The announcement that Windows 10 (final) would be launched on 29th July took a lot of people by surprise, including yours truly. The general consensus being that October was the most likely general release date for the new operating system. Now, in a recent blog post, Microsoft has indicated that Windows 10 will not be available for the majority of people on July 29th, and that the July 29 date is more of a guideline than an actual hard launch.
The Windows blog post presented by Terry Myerson describes a staggered delivery approach beginning from 29th July:
Starting on July 29, we will start rolling out Windows 10 to our Windows Insiders. From there, we will start notifying reserved systems in waves, slowly scaling up after July 29th. Each day of the roll-out, we will listen, learn and update the experience for all Windows 10 users.
So, Windows 10 will only be available to Windows Insiders on July 29th, everyone else will have to wait until they are included in one of the ensuing “waves”. Which is entirely contrary to Microsoft’s initial announcement regarding the launch date:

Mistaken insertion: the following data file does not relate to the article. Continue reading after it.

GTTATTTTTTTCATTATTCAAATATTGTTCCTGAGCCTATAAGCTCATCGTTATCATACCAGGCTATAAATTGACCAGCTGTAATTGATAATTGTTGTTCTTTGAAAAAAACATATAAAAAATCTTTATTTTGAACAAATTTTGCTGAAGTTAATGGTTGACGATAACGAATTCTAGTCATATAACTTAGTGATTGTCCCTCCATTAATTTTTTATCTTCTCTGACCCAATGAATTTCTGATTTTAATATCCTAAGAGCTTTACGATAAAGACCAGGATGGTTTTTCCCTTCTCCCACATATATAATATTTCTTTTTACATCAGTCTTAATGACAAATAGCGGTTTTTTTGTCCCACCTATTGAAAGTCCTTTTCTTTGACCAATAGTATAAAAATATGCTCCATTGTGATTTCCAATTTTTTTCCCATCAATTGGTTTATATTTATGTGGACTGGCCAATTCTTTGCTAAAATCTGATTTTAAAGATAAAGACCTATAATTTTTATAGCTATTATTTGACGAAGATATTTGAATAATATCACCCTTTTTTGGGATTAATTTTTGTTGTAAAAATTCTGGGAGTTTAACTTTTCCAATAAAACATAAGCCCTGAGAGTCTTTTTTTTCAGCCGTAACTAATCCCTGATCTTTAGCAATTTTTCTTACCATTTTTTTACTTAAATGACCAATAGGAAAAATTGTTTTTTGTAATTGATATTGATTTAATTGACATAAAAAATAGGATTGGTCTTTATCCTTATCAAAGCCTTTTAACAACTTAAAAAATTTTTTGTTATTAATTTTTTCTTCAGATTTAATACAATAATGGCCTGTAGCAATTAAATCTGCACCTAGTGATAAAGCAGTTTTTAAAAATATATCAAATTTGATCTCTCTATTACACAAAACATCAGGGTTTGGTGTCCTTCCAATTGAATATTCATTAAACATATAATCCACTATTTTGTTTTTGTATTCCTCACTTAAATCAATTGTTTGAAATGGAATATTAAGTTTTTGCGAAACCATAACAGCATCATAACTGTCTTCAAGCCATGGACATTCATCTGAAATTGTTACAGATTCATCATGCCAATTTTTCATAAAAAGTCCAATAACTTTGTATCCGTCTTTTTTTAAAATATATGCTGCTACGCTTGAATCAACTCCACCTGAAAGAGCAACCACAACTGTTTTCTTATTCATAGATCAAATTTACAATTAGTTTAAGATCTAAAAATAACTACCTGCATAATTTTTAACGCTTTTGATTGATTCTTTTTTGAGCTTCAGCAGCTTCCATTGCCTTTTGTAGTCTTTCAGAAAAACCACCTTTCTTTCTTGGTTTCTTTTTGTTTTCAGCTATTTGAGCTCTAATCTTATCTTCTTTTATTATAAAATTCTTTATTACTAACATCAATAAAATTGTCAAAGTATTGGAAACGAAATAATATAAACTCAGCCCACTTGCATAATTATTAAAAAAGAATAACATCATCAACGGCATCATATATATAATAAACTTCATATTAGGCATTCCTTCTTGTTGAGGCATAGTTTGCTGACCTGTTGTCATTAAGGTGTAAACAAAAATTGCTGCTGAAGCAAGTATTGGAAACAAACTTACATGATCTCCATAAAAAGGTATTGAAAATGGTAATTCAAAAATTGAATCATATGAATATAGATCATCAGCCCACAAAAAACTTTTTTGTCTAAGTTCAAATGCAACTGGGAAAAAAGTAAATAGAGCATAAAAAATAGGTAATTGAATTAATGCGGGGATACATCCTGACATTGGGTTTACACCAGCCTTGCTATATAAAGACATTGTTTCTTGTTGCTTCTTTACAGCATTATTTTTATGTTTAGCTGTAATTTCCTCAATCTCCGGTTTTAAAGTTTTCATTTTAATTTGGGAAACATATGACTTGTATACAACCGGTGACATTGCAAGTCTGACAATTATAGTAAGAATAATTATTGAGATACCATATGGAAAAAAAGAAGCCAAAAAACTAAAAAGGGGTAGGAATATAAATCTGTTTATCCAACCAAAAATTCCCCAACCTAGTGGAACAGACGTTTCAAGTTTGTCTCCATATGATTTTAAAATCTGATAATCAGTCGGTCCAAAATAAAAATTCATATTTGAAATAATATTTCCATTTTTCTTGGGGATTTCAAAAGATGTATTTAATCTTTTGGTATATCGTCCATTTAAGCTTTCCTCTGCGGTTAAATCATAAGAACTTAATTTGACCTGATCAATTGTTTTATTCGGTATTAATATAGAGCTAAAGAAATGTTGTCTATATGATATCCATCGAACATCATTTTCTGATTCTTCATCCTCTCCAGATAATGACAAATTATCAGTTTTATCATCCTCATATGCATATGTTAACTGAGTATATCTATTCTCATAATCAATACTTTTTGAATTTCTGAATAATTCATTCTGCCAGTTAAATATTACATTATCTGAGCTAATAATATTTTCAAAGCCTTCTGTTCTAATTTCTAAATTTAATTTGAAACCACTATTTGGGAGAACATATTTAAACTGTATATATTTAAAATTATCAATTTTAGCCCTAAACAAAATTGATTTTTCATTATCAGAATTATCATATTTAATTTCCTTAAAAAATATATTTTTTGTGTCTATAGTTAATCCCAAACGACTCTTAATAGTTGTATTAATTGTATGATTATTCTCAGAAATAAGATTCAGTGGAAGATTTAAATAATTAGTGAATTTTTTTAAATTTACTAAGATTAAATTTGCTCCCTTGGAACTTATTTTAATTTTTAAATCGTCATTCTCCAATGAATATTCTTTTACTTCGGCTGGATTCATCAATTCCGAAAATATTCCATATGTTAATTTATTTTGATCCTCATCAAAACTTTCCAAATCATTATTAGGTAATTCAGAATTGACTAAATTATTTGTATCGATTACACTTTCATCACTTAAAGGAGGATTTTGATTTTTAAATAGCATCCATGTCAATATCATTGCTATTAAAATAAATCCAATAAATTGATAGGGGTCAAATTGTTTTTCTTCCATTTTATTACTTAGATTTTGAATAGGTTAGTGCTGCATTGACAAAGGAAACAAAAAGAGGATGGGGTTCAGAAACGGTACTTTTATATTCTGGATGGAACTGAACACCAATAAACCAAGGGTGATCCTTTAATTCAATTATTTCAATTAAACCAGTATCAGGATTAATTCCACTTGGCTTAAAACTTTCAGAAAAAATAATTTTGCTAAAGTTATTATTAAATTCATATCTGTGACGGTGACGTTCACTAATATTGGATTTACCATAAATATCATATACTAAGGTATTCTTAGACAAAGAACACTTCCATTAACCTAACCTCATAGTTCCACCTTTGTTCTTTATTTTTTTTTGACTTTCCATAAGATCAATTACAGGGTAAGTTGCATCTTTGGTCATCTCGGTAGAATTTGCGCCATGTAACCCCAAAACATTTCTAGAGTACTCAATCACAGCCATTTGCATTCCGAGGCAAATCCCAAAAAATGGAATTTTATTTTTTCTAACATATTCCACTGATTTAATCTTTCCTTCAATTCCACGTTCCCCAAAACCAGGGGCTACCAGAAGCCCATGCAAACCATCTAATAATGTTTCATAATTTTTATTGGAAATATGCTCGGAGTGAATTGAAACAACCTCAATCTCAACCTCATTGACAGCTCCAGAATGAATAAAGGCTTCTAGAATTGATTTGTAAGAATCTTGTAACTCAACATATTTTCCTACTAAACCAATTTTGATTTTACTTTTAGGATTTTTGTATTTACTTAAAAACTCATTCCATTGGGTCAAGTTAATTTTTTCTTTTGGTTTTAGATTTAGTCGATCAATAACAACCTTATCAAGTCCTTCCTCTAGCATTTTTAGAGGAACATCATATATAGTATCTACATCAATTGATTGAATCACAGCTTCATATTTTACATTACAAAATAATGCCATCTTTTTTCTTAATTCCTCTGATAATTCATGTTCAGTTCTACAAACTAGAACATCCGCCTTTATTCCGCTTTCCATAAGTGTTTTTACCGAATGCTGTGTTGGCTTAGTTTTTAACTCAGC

On July 29, you can get Windows 10 for PCs and tablets by taking advantage of the free upgrade offer, or on a new Windows 10 PC from your favorite retailer.
Why the Change of Heart?
Perhaps it all comes down to a mere slip of the word – had Microsoft’s earlier announcement started with “From July 29th” rather than “On July 29th”, it would have gelled more with Terry Myerson’s follow up statements. However, there are a few clues which suggest that Microsoft’s initial announcement may have been a tad ambitious and Windows 10 simply won’t quite be ready for mass consumption on the anticipated date.